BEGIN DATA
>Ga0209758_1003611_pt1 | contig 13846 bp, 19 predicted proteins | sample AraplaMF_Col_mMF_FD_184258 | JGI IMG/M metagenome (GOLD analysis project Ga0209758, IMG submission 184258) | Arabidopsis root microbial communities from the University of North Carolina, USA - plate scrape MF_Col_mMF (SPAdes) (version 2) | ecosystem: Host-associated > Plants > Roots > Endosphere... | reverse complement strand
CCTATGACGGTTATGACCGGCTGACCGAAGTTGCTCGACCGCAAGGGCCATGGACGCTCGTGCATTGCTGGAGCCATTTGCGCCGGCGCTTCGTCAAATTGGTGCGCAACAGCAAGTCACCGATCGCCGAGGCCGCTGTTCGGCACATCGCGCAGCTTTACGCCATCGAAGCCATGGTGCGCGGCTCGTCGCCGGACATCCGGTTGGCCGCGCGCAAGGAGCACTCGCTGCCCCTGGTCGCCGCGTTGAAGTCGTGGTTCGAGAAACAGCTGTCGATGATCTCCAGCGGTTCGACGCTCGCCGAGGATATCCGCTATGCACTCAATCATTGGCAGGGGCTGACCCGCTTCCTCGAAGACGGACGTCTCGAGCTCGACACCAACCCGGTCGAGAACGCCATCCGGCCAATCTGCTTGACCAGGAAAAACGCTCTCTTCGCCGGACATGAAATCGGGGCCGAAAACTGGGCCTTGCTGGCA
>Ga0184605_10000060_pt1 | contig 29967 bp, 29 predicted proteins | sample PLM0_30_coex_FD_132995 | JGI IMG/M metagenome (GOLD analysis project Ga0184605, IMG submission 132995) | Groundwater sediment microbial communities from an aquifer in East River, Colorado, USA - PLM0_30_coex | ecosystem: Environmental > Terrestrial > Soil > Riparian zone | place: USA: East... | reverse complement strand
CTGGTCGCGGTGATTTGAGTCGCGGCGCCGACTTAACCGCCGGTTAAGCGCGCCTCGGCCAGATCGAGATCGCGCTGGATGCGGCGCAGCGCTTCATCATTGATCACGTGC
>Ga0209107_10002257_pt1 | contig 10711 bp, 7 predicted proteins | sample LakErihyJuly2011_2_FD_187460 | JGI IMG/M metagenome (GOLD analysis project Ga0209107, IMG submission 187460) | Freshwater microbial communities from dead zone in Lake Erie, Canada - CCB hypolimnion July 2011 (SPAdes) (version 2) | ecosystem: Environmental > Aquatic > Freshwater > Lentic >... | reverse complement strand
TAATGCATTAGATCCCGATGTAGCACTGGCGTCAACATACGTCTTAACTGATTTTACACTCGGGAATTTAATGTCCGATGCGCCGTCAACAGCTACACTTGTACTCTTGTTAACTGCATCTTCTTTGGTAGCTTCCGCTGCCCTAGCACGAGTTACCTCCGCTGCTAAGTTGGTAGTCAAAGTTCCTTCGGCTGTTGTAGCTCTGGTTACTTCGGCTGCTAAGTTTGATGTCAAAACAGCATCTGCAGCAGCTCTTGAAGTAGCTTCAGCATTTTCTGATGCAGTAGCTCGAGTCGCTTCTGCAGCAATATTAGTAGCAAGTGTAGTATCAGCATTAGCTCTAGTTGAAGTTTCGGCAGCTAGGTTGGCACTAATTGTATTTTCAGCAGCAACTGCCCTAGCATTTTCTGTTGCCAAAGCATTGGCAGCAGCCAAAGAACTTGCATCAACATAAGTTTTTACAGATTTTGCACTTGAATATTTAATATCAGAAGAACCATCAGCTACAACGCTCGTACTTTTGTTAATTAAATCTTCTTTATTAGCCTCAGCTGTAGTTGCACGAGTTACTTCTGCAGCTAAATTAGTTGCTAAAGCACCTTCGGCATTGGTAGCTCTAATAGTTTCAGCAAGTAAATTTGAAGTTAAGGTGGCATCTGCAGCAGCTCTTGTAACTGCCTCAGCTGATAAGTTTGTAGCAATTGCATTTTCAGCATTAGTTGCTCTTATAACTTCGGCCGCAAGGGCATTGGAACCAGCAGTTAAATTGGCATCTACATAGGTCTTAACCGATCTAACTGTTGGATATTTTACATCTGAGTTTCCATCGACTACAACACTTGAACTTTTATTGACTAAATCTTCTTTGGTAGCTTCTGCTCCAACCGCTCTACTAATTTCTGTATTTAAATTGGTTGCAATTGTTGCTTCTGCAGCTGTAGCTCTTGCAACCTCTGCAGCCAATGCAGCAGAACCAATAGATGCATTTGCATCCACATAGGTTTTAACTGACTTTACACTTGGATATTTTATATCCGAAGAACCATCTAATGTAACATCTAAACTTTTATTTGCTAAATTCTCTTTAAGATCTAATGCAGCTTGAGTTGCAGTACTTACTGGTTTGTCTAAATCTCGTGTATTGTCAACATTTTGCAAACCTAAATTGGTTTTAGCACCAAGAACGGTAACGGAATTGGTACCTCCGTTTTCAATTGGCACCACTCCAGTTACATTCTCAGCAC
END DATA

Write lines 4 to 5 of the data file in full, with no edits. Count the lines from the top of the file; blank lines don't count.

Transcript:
CTGGTCGCGGTGATTTGAGTCGCGGCGCCGACTTAACCGCCGGTTAAGCGCGCCTCGGCCAGATCGAGATCGCGCTGGATGCGGCGCAGCGCTTCATCATTGATCACGTGC
>Ga0209107_10002257_pt1 | contig 10711 bp, 7 predicted proteins | sample LakErihyJuly2011_2_FD_187460 | JGI IMG/M metagenome (GOLD analysis project Ga0209107, IMG submission 187460) | Freshwater microbial communities from dead zone in Lake Erie, Canada - CCB hypolimnion July 2011 (SPAdes) (version 2) | ecosystem: Environmental > Aquatic > Freshwater > Lentic >... | reverse complement strand